There is currently a lack of public information about the funding, timetable and next steps for building the new hospital
- It is striking that there is now no clarity about the timescale for the building of a new hospital to replace Whipps Cross, nor about the amount of funding which will be needed. The NAO’s range for the cost of completion is very wide: from £501m to £1bn. We note that the NHP has been asked to submit a third version of the programme business case by the end of 2023, but it is unclear to us as local residents when the business cases for cohort 3 hospitals are expected to be submitted nor when and how they will be scrutinised locally.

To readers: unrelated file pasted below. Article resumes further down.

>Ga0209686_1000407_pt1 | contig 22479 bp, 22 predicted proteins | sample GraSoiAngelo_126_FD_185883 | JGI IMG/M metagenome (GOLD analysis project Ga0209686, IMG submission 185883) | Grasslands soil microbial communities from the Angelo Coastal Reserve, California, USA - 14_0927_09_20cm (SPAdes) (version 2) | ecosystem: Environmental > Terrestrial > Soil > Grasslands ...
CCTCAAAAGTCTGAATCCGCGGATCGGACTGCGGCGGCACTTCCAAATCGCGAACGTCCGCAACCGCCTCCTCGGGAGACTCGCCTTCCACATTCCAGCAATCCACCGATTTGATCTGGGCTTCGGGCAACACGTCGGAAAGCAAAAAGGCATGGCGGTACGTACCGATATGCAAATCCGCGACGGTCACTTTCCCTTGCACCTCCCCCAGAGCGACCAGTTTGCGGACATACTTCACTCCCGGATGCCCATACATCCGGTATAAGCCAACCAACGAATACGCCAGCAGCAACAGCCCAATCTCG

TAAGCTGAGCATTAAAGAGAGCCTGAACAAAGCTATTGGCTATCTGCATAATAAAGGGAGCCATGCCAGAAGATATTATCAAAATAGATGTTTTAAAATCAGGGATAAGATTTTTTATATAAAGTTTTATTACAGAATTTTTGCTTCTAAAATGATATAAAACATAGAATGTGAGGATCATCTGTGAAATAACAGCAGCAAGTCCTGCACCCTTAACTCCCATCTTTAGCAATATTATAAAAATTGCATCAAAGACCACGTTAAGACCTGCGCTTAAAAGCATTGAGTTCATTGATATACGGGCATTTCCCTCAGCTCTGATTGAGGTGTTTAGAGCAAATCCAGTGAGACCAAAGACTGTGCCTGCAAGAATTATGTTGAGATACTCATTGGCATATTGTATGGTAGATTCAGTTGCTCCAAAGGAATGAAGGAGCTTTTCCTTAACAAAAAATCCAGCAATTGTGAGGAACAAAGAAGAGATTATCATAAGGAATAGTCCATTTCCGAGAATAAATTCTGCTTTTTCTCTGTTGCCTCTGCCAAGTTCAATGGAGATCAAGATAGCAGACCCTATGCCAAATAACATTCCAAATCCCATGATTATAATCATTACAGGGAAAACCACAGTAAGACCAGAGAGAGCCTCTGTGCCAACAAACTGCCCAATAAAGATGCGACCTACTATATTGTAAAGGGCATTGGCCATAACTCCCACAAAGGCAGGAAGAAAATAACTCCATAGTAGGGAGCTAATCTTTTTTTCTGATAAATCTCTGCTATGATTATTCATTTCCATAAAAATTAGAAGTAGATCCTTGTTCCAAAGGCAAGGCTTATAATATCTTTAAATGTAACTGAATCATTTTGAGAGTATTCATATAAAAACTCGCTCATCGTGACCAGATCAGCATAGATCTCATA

- This situation is leading to a very striking local democratic deficit. It runs a major risk of delivering a hospital which is too small from the start and so fails to meet local need. It also appears that key community services like the Margaret Centre and the Connaught Day Hospital are likely no longer to exist.
- This is a huge missed opportunity and very disappointing for a community which has been waiting so long for a new hospital.
Questions for the hearing on 7 September
- We would like the members of the PAC to ask:
- Given the evidence above that the new Whipps Cross is very likely to be too small, will the Government re-examine the current plans for bed numbers in the new hospital? Can Whipps Cross be used as an example to test the planning assumptions for the MVP version of the Hospital 2.0 design?
- What assessment has been undertaken by DHSC and NHS England of the ability to use the hospital 2.0 design and construction methods on sites with existing hospitals in urban areas? What risks have been identified and how will they be managed?
- When will individual business cases for cohort 3 hospitals be available for local scrutiny and consultation?